SINGAPORE - There is no robust proof that the coronavirus can be spread by someone with no symptoms of the disease, said Dr Shawn Vasoo, clinical director of the National Centre for Infectious Diseases (NCID).
A letter in the New England Journal Of Medicine on Jan 30 saying that this has happened has since been proven to be wrong, he said.
The letter by doctors from the University Hospital of Ludwig Maximilian University of Munich had said a German businessman had caught the infection from a Chinese woman whom he had met when she was in Germany.
They said the woman had only become sick on her flight home to Shanghai and was later found to be infected with the coronavirus.
This had led to fears of asymptomatic transmission, which would be difficult to stem.
However, it later transpired that the doctors had not spoken to the woman at all, and had merely taken the German man's word that she had been well when they had met.
However, when she was interviewed in Shanghai, she disclosed that she had been sick while in Germany.
Since then, there have been other anecdotal reports, including a letter in the Journal Of The American Medical Association on Feb 21 by a team of doctors from China.
They described five members of a family in Anyang, China, who were infected by another family member who was "presumed" asymptomatic. She had been in Wuhan, where the family and the doctors believe she was infected by the virus.
However, the doctors, who were more cautious in claiming it as an asymptomatic transmission, said: "The sequence of events suggests that the coronavirus may have been transmitted by the asymptomatic carrier."
Dr Vasoo said this report is limited in that is not so clear about whether the patient in question had infected the others, or was infected by them. It was presumed that she was the source of the infection simply because she had been to Wuhan, the outbreak's epicentre.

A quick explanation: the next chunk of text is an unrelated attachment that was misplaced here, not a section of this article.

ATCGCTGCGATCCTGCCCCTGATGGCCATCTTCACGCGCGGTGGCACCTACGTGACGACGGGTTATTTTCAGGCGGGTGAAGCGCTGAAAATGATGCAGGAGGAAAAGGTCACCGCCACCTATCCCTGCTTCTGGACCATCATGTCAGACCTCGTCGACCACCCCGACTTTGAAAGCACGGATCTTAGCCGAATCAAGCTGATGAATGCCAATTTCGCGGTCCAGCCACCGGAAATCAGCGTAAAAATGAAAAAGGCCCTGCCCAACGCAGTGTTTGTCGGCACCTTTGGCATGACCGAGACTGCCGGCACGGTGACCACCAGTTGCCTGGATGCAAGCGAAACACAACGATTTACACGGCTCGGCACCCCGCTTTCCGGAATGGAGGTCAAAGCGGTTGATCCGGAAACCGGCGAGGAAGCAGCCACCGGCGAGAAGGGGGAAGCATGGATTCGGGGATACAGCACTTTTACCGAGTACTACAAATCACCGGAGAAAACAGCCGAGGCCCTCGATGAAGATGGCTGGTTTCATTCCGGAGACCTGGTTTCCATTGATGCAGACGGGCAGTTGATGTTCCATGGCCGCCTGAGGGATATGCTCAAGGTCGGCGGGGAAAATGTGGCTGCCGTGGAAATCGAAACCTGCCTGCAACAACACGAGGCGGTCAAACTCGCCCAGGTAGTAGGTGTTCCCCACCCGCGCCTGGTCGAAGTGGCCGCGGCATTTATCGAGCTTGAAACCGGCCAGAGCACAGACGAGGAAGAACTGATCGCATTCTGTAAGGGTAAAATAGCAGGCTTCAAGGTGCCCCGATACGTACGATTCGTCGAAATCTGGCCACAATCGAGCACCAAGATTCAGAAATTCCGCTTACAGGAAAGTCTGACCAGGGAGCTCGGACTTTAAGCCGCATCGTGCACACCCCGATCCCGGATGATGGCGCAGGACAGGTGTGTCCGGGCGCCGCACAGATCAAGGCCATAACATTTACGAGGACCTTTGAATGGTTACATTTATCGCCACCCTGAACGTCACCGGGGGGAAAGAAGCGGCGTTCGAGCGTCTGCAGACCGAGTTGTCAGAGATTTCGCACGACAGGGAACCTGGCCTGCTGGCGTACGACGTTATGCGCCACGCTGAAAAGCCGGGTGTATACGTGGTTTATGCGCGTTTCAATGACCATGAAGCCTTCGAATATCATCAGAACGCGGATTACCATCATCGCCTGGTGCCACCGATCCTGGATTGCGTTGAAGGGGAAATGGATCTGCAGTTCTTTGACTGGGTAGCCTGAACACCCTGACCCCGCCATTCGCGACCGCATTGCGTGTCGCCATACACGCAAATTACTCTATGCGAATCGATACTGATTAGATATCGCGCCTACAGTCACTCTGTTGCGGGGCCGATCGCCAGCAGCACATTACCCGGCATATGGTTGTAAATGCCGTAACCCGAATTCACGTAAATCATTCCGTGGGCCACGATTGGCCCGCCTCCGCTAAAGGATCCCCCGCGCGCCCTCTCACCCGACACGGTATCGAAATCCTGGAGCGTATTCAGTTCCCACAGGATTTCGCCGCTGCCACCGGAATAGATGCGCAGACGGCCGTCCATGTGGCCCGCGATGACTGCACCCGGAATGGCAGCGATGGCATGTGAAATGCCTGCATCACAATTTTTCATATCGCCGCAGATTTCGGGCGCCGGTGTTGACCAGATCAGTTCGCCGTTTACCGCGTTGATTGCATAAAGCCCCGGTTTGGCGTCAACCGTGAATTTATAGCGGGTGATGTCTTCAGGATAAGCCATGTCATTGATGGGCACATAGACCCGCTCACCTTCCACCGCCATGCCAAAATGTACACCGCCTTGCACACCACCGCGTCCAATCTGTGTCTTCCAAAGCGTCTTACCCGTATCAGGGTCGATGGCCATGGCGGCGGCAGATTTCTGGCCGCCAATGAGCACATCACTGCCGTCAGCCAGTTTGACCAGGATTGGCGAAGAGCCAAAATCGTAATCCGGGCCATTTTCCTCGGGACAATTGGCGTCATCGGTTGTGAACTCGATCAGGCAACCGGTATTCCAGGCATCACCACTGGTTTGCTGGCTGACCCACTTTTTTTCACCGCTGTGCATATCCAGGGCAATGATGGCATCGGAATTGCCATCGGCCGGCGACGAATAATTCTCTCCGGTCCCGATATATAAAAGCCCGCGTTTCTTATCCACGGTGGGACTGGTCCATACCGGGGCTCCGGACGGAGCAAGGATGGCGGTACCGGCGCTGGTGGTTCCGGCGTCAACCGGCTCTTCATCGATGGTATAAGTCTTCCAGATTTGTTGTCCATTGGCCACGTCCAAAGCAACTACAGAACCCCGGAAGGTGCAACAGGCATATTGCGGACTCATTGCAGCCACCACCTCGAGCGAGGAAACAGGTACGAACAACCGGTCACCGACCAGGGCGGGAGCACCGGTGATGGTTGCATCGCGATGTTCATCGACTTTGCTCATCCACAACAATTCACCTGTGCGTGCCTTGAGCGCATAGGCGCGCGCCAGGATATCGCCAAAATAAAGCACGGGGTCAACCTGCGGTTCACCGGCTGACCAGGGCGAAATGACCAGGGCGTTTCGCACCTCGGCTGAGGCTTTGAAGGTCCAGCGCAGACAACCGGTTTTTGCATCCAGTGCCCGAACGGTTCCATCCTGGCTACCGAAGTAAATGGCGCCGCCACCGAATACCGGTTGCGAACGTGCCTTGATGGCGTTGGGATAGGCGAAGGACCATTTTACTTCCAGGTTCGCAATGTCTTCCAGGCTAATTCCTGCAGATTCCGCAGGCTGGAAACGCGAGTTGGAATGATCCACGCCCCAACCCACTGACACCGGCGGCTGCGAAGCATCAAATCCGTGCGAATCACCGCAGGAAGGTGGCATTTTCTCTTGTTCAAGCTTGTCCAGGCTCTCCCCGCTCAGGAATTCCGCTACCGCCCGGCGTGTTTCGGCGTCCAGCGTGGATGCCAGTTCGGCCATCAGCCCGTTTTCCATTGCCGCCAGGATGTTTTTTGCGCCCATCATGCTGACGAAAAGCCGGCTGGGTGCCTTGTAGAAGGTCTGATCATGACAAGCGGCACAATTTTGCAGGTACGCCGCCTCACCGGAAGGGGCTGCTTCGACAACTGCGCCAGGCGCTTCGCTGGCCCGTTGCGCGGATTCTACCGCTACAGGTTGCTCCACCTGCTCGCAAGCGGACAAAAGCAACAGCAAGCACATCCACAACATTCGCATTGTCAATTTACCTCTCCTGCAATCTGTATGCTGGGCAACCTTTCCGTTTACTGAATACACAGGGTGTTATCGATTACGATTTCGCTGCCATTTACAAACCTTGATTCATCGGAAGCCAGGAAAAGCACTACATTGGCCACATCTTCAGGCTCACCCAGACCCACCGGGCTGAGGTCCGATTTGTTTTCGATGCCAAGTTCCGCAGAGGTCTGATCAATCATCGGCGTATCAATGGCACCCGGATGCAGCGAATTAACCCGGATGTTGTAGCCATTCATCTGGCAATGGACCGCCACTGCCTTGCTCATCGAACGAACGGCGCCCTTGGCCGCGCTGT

He added that in this case, "environmental contamination or exposure to other infected persons cannot be excluded".
Professor Paul Tambyah, an infectious diseases expert at the NUS Yong Loo Lin School of Medicine, said of this report: "That is the only case in the peer reviewed literature so far and I am not totally convinced about it."
But he added that while there is no concrete proof, "I think it is certainly possible that people who are about to get ill may be able to transmit the infection".
People with influenza or chicken pox viruses can infect others "the day before the onset of symptoms", so it is possible that the coronavirus does too, he said.
Dr Robert Redfield, director of the US Centers for Disease Control and Prevention, had also said in an interview with CNN about a week back that the virus can be spread by someone with no symptoms.
But he said this belief was based on information from his colleagues in China.
Dr Vasoo said that as far as is currently known, "transmission is predominantly still through symptomatic persons".
Some who are said to be "asymptomatic" may actually have "mild symptoms that people do not make much of", he said.
He added: "While it is plausible that viral diseases may transmit in varying degrees and durations in the pre-symptomatic phase, we do not have robust data that it happens or to what extent it is for Covid-19."
When asked about international reports of asymptomatic carriers of the virus, a Ministry of Health (MOH) spokesman on Monday (Feb 24) noted the case in Germany was later retracted and said it was aware of the case report from China.
"But I think apart from that case report, we don't really have much information about the circumstances in which it occurred," he said.
The spokesman added that with nearly 80,000 patients worldwide, it was not surprising to find one or two outliers, and that there will be more outliers as the number of cases grows.
Instead of focusing on asymptomatic transmission, people should think about "what we can all do to protect ourselves", he said, reiterating the importance of personal hygiene.
"We are quite confident that based on the vast majority of cases there's a certain pattern to transmission, there's a certain pattern to how the disease evolves," he said.
"And we do have to tailor the way we manage this outbreak based on the best advice or the best knowledge that we have at that point in time."